The report would have benefited from more comparative data, outlining how British state funding of the UK film business compares against the support given by the French, German and American governments to their film industries, both financially and strategically.

And distribution is barely mentioned - which seems too big an issue to be completely ignored. For example, what percentage of British-made films, with or without UK Film Council support, receive a full theatrical - that is, a cinema - release?

It's one thing making a movie but quite another finding a distributor. Is the UK Film Council investing enough in helping pay for the high cost of film prints and marketing costs that are central to having a movie successfully released?

This report tells us what is going well and outlines a couple of apparent threats such as illegal downloading and copyright threat, but it's actually more of a PR document than a genuine overview - which is a shame.

Comments

  • Comment number 1.

    "but it's actually more of a PR document than a genuine overview"

    Even if it were a full overview with lots of robust statistical data that proves their point about the benefit of the industry, it won't help them escape economic reality.

    You can find any number of groups representing tax-payer funded industries, who are warning about the damage that funding cuts will bring, many of which also contribute significantly to the UK economy... The Russell Group of Universities was once of the most recent. Problem is, we can't spray the money around like it's going out of fashion any more. Many areas are going to have to be face cuts.

    The film industry can thank its lucky stars that it has that cheap pound on its side, as that will still make it competitive for the time-being at least.

  • Comment number 2.

    The UK can never hope to compete with the US film industry with it's huge wealth, economies of scale and wide managerial competence however much the government contributes. The Americans are able to invest so much more per film than us and enjoy a larger narket. However, there is nothing wrong with our creativity, quirky sense of humour and technical ability. British films at their best - when we play to our strengths - remain amongst the best. Moreover, not all of us want our entertainment and culture to be US based. I am proud to be English and want to be stimulated, entertained and educated by English films.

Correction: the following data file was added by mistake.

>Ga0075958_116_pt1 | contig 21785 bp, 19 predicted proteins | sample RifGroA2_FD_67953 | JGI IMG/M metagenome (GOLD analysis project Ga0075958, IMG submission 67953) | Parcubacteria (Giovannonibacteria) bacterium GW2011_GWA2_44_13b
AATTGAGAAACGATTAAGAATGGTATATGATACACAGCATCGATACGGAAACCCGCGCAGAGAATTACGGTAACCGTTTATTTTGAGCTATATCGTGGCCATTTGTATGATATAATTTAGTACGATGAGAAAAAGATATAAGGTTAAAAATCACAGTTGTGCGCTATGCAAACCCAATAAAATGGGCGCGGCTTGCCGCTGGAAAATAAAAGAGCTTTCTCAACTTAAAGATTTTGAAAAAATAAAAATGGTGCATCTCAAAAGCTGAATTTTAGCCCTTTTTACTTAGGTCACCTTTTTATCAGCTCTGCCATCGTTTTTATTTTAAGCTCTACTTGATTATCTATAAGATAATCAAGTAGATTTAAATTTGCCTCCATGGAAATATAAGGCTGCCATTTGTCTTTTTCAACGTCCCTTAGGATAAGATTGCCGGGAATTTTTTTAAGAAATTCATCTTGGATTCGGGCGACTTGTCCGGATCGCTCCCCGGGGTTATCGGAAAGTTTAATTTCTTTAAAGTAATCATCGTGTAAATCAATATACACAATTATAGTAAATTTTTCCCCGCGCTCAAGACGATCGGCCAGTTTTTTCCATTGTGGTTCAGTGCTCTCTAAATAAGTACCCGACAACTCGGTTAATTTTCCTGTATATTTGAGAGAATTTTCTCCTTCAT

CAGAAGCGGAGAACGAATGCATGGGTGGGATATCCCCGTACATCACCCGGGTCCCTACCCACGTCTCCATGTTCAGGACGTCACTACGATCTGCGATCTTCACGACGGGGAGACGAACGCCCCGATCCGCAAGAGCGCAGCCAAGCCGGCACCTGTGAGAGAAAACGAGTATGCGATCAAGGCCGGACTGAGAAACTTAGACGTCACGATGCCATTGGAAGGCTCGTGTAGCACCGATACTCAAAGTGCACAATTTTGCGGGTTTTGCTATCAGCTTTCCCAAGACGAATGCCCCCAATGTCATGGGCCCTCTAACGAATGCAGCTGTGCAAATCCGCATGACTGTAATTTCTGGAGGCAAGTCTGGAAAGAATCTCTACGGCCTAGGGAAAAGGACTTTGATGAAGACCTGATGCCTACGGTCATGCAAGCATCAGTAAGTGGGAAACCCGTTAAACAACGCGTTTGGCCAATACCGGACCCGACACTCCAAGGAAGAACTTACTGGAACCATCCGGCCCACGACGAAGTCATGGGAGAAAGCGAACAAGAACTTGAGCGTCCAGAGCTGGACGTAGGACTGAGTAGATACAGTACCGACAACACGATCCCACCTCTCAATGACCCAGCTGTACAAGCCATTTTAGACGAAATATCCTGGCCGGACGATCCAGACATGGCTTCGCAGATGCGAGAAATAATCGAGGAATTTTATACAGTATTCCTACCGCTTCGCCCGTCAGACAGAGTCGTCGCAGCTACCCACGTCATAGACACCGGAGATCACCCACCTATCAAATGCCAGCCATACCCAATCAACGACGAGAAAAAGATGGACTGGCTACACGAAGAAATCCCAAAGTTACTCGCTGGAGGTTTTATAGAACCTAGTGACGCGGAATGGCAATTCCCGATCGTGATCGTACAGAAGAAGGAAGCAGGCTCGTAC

• Comment number 3.

    Having worked in the British Film Industry for nearly 15 years things are not nearly as rosy as the report makes out.

    Sure the tax credit helps bring over US productions into the UK, but the average (well made) UK independent film has a budget of no more than £2m. As the tax credit works out at a maximum of 20% of the budget and is not available where the writer is not UK for many types of film, it is of limited use.

    What is needed is an enhanced tax credit for lower budget (less than £5m) british films otherwise there is a real danger that those films will be made in other parts of the world which provide bigger tax incentives. In the current economic client this is unlikely but govt will need to consider the alternative which is that with the Harry Potter series coming to an end, James Bond delayed - there will be a very large fall in the number of films being made in Britain and a very large drop in employment.

    This would be a shame as the British crew are some of the best in the world and most flexible both in terms of working practices and how and when (and how much) they get paid

  • Comment number 4.


    Chipshopshippers "You can find any number of groups representing tax-payer funded industries, who are warning about the damage that funding cuts will bring, many of which also contribute significantly to the UK economy... The Russell Group of Universities was once of the most recent. Problem is, we can't spray the money around like it's going out of fashion any more. Many areas are going to have to be face cuts."

    Yes let's cut waste. Let's not cut public spending that has a significant multiplier effect for the UK economy. It is like telling a shopkeeper to not restock his highest grossing products so that he can save money. Universities and the UK film industry are worth far more to the economy than they cost.

  • Comment number 5.

    #3. Justin150 wrote: